On 23 May 2012, the Department for Business, Innovation and
Skills (BIS) published the Enterprise and Regulatory
Reform Bill (the Bill), which was introduced into Parliament on the
same day. The Bill implements expected reforms to the UK
competition regime, alongside reforms relevant to many other areas
of business practice, including employment law, green investment,
copyright law and executive pay.
Here, we concentrate on the competition reforms, which are found in
Parts Three and Four of the Bill. The reforms involve extensive and
detailed changes to all competition law enforcement
procedures. We set out the main aspects below.
Previously, on 15 March 2012, BIS had confirmed its intention to
overhaul the UK competition rules. Please see
here for our Law-Now on the March announcement, which the
current Bill largely reflects.
The main reform: the creation of the Competition and
A new Competition and Markets Authority (the CMA) is established by
Part Three of the Bill, which also sets out the provisions relating
to the governance and decision-making powers of the CMA. In
addition, the Office of Fair Trading (the OFT) and the Competition
Commission are abolished under Part Three. The provisions of Part
Three also transfer to the CMA the functions of the Competition
Commission and the competition functions of the OFT.
In relation to antitrust investigations, Part Four contains a
number of provisions that will reinforce the enforcement and
investigation powers of the CMA in practical terms when it comes to
investigating anti-competitive agreements or the abuse of market
power. However, the overall structure of investigations is
For certain regulated sectors, the regulator has concurrent powers
with the competition authorities to enforce the antitrust
rules. These powers will be unchanged, but various provisions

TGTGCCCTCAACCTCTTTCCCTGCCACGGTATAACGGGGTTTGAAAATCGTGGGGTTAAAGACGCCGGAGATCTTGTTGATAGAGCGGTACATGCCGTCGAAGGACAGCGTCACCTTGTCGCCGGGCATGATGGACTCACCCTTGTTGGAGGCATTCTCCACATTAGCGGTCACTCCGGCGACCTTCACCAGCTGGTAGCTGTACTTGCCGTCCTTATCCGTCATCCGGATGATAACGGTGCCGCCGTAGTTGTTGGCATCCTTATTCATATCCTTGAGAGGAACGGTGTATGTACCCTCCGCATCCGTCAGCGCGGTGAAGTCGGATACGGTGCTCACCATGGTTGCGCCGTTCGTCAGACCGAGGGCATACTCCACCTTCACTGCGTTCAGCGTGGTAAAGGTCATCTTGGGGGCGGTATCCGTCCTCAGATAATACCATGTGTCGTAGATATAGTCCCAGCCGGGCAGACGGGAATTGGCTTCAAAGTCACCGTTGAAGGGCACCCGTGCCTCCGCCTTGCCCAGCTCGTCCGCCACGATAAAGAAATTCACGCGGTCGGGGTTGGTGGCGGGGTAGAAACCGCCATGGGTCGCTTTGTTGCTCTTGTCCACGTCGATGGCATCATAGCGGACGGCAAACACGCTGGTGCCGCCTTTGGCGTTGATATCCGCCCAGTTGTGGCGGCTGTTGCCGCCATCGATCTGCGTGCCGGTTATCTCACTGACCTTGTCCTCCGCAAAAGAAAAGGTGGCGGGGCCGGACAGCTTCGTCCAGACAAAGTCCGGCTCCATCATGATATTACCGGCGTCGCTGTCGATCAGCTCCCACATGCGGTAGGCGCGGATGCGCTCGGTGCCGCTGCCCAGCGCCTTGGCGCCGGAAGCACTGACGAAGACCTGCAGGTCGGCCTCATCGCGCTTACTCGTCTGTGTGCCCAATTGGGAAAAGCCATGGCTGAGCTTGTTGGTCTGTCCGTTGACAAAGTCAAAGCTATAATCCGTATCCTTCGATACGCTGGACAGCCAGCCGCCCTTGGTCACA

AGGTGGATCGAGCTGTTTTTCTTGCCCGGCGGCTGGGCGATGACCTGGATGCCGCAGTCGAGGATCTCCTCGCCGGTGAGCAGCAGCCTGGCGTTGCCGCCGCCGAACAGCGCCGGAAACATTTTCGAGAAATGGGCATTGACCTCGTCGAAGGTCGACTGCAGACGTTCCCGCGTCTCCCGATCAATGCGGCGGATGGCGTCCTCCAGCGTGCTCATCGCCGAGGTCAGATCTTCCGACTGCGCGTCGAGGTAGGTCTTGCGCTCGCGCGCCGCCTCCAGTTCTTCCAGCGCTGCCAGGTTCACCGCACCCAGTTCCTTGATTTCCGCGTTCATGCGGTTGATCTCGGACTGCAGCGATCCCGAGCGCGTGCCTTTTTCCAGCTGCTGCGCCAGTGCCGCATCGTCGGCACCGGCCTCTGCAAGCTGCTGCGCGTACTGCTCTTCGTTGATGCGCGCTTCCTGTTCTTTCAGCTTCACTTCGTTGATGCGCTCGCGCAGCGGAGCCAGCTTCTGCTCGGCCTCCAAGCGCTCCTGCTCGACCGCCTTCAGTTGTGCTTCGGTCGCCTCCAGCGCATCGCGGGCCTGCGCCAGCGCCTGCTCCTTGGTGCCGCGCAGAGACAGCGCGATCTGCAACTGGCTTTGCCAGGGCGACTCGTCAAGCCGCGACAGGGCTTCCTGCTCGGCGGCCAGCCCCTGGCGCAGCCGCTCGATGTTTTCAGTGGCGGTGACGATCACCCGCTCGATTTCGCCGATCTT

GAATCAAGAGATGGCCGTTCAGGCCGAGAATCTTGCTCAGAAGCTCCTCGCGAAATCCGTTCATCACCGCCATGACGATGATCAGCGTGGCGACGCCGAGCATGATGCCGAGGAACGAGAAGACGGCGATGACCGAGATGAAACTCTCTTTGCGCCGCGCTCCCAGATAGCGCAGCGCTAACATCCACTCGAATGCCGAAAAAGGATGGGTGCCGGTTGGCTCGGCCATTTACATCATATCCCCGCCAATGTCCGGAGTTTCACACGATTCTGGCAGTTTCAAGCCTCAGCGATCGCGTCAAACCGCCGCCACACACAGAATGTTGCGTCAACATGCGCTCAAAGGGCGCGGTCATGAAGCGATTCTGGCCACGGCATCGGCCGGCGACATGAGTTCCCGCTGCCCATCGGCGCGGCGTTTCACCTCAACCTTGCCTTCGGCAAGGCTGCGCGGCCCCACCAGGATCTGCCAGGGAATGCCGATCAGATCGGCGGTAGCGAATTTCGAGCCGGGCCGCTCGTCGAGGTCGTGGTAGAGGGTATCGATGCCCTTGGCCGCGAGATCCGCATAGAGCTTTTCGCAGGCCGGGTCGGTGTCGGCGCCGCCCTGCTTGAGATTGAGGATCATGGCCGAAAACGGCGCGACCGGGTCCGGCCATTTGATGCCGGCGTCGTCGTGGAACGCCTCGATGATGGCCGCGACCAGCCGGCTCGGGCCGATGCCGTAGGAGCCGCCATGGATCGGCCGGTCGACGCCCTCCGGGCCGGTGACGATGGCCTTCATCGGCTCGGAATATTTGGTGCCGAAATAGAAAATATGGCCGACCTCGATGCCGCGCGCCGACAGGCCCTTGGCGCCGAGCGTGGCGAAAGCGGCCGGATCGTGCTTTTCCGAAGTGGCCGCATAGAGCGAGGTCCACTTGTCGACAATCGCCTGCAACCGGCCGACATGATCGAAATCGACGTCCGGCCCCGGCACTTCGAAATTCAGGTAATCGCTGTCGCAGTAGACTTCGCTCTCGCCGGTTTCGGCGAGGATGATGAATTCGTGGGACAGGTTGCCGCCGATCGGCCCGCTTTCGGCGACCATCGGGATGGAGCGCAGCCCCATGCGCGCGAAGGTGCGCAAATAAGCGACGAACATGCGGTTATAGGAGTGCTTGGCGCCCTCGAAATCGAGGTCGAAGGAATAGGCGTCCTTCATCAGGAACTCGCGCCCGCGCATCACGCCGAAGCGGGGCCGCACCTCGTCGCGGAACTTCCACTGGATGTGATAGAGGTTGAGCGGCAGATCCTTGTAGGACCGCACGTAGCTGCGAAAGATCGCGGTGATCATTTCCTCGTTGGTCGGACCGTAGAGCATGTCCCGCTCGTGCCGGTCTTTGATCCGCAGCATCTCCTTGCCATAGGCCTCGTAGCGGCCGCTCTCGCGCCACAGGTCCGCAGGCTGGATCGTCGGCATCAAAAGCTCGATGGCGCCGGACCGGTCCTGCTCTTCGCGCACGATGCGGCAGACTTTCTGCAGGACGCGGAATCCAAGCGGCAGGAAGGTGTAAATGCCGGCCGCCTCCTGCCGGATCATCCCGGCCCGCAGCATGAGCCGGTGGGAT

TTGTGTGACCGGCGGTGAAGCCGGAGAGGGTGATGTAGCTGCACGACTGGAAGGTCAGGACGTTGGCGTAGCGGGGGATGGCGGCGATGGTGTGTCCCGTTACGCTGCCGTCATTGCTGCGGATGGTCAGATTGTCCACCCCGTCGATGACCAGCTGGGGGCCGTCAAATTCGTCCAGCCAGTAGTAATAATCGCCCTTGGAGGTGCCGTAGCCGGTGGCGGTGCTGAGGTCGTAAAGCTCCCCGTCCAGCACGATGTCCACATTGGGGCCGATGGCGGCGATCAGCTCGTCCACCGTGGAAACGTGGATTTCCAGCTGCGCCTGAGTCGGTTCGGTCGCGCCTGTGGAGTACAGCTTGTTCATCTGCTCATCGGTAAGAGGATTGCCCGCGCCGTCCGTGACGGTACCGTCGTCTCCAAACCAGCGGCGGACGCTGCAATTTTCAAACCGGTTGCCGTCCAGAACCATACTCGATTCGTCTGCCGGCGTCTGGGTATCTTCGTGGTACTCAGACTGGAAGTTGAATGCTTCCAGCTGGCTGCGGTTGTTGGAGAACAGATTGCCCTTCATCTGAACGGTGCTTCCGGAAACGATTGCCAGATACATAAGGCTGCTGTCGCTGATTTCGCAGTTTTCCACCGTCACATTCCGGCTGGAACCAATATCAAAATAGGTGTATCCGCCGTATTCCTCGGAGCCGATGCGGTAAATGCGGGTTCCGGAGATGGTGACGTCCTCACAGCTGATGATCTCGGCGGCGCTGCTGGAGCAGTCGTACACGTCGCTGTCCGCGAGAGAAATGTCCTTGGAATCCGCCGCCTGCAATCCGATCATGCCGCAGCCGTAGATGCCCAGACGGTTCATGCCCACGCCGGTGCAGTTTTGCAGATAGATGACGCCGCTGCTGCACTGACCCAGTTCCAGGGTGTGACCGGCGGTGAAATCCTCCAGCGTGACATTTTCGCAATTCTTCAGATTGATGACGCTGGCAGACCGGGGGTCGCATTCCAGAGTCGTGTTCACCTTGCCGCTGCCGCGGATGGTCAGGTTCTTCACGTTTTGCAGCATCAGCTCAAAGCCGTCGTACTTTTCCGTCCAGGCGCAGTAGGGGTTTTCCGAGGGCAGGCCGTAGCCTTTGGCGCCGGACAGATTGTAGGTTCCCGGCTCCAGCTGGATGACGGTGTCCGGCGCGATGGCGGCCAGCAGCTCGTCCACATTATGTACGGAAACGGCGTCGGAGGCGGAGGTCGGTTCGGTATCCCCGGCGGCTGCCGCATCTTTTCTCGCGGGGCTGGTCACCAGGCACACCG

in the Bill will result in the priority application of the
antitrust rules to these sectors in preference to rules under
specific sectoral regulation and will result in an enhanced power
for the CMA to decide whether to exercise its Competition Act 1998
powers in respect of a case rather than the sectoral regulator.
Mergers and markets
For merger control, the most significant point is that there
will be no move to a mandatory notification regime, which was
debated in the first consultation phase which led to these reforms.
The changes to the merger control regime are therefore procedural
only, the most significant of them being the imposition of stricter
time limits on the CMA.
The Bill strengthens the CMA's conduct of market investigations
by introducing new powers to:
(i) include more than one market in the same investigation;
(ii) investigate public interest issues (which, at least
initially, denotes issues where national security is at stake)
alongside competition issues at the request of the Secretary of
A significant change to competition enforcement is to the
criminal law cartel offence. This offence currently requires a
finding of "dishonesty". This requirement will be removed
and will be replaced by the introduction of new circumstances in
which the offence is not committed, namely where affected parties
are notified of "relevant information" or if that
information is published in a prescribed manner.
To date, enforcement of these rules has been problematic.
Removal of the dishonesty requirement may mean that a greater
number of criminal prosecutions are successfully pursued. It
remains to be seen whether the "relevant information"
provisions can be applied with clarity.
The reforms of the competition regime are motivated above all by
considerations of efficiency and resource allocation. There are few
major surprises or radical changes in the new regime, although a
large number of procedural changes have been introduced by the Bill
which will be of practical importance in all forms of
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